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What is a Roller Table?

Of all the medical equipment in a chiropractor’s office, the roller table may be the most misunderstood by patients and practitioners alike. Should your practice be using a roller table? How do your patients benefit? And, equally to the point, where can you find a new or used roller table you can rely on? Great Lakes Imaging has the answers you seek.

What Roller Tables Do, and How They Do It

The roller table goes by several different names, including intersegmental traction table and spinal stabilizer table. By any name, its purpose is the same: to massage the spine and the discs that cushion it, alleviating compression, tension, and pain.

All roller tables make use of heavy-duty rollers that move along the spine to massage and decompress it. However, some models enhance this further by incorporating vibration and heating functions for patient comfort and improved circulation.

Roller Table Pros and Cons For Your Practice

As with any other treatment modality, there is some disagreement as to the exact benefits and drawbacks of a roller table. Let’s take an in-depth look so you can make an informed decision.

Roller table benefits

First, let’s look at how your patients—and by extension, your practice—may benefit from a roller table.

  • Pre-treatment warmup: A chiropractic adjustment is more prone to “take” if the patient is properly prepared beforehand by loosening up muscle groups that have been tightened by misuse or misalignment.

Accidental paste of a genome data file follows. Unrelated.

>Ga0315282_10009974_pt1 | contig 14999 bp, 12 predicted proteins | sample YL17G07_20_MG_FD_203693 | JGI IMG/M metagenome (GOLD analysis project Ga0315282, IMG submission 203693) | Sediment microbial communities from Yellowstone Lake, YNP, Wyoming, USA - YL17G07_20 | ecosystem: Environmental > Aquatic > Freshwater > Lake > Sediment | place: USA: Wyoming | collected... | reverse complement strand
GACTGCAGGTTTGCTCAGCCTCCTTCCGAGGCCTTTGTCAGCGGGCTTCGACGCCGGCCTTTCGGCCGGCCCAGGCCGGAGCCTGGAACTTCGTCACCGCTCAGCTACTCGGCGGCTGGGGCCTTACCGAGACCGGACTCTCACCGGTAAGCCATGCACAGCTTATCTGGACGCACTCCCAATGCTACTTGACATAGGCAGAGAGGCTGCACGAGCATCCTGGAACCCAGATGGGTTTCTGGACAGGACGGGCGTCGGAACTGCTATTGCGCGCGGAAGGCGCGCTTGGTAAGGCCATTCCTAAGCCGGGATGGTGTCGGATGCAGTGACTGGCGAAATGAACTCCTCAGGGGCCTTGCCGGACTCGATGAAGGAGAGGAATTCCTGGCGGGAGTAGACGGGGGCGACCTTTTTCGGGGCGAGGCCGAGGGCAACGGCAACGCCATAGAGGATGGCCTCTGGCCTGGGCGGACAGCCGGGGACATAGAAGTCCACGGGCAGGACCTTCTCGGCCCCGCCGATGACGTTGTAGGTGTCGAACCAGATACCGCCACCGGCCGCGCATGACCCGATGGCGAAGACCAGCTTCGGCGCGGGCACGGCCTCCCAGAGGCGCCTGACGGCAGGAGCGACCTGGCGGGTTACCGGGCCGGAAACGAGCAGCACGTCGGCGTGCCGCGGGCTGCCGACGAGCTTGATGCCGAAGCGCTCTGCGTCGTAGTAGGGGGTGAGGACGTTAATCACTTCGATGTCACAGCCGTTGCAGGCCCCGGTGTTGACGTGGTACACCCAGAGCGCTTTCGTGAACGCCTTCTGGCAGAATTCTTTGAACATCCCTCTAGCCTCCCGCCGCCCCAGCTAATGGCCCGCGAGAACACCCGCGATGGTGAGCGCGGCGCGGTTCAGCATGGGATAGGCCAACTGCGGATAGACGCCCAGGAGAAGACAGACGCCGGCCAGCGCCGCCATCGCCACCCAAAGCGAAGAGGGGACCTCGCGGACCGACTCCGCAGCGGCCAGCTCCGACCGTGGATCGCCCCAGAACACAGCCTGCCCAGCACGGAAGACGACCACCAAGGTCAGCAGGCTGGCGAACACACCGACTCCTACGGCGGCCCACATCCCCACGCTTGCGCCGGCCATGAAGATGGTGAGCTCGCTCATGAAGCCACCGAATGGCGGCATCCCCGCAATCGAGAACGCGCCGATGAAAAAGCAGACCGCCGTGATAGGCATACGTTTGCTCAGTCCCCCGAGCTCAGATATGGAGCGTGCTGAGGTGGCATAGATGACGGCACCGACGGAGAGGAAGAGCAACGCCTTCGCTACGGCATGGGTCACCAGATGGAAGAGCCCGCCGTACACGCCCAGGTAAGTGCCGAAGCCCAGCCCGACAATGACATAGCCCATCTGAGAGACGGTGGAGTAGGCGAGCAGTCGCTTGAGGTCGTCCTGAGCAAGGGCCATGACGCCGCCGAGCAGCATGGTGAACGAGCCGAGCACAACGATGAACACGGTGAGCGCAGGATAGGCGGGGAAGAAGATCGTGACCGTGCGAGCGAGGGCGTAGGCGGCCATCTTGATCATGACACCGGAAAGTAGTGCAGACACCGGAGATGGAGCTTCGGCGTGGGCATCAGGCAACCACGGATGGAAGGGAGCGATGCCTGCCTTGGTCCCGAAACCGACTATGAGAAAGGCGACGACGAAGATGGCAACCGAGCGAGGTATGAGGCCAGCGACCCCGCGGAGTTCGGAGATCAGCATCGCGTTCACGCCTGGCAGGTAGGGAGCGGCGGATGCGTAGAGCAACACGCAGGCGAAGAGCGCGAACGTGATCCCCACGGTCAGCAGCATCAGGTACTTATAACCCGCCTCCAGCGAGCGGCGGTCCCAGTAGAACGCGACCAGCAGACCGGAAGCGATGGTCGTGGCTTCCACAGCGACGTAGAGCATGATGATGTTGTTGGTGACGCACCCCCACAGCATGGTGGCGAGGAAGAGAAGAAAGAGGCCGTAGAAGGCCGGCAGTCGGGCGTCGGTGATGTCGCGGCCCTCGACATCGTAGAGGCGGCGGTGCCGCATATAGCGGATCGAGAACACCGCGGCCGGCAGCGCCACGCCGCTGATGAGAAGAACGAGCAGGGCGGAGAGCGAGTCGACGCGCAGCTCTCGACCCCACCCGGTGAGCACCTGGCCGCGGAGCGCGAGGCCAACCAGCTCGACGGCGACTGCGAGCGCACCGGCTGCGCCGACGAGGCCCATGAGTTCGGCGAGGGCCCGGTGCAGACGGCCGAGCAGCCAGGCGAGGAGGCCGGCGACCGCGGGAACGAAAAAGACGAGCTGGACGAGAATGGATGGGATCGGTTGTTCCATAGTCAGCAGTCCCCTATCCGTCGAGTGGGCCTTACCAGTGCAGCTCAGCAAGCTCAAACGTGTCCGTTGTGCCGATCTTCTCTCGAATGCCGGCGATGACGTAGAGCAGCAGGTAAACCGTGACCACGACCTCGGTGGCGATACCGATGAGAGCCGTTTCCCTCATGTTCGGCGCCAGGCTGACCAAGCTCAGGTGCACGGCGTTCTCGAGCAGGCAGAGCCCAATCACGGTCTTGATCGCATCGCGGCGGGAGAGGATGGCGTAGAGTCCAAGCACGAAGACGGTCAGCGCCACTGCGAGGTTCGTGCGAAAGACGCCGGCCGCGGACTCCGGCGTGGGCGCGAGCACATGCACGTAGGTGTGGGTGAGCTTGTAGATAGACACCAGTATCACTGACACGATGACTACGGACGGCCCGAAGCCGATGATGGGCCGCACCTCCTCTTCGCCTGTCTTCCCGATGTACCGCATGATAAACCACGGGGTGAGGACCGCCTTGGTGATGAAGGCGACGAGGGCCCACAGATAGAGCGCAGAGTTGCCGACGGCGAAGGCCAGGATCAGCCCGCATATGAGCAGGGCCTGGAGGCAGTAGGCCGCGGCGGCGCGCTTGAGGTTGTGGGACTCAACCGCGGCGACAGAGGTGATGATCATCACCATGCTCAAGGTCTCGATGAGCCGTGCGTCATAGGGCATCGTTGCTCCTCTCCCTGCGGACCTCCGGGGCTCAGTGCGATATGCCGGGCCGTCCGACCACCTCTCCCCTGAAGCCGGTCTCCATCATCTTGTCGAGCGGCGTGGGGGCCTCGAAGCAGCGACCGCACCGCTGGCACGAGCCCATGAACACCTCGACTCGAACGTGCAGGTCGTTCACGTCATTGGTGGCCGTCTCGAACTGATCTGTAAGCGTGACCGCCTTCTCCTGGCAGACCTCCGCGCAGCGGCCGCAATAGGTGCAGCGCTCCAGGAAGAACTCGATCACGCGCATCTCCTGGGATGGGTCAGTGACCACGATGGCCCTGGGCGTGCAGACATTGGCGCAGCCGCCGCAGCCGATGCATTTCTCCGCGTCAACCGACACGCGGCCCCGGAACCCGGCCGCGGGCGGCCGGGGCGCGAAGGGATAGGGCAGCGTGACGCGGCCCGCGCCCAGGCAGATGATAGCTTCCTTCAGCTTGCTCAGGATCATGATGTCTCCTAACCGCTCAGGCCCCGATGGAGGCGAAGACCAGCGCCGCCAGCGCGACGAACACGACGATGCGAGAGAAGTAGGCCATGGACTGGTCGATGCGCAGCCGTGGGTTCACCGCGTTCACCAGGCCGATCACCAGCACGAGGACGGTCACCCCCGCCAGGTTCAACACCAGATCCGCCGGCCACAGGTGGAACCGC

• Time management: Busy practices and double-booking can lead to long wait times for your patients. Frustration increases tension, which in turn makes adjustment less effective, so putting a patient on a rolling table instead of a chair in your waiting room is often a better use of your time and theirs.
  • Post-treatment cool down: On the other hand, you may be using other methods to prepare your patients for adjustment, including infrared or moist heat, electrical stimulation, or massage. A rolling table still has its place in your practice, since it allows for a period of rest during which the spine can settle into its adjusted state.

Many patients and practitioners also report a wide range of other benefits, from the restoration of a normal spinal curve to stress reduction, improved balance, an increased range of motion, and better circulation of spinal fluid.

Roller table drawbacks

With all of this being said, some chiropractors are decidedly agnostic about roller tables or find their effects to be largely a placebo. In Chiropractic Economics, an informal survey of chiropractors returned decidedly mixed opinions. One pointed out that not all patients will enjoy the roller table experience, and that the treatment isn’t right for every patient in any event. Another advocates a combination of massage, rest, and deep breathing post-treatment, finding this more effective than a roller table.

In this respect, at least, chiropractic is like any other form of medicine; the treatment chosen is a judgment call based on how you feel your patient will benefit most.

Bottom Line: Is this right for your practice?

No single piece of equipment will be right for every practice—our range of chiropractic treatment tables is testament enough to that—and roller tables are no exception. It’s best to evaluate this equipment against your treatment style and talk to patients and colleagues alike as you make your decision. If you have questions as you’re arriving at a decision, you’re always welcome to reach out to Great Lakes Imaging.

Browse Our Roller Tables and Chiropractic Equipment in Southeast Michigan

From treatment tables to smaller essentials like hydrocollators and air filtration systems, Great Lakes Imaging serves the chiropractic equipment needs of a diverse clientele throughout the Detroit metro and the Great Lakes region. For sales, maintenance, medical imaging, design services, and more, we encourage you to get in touch today.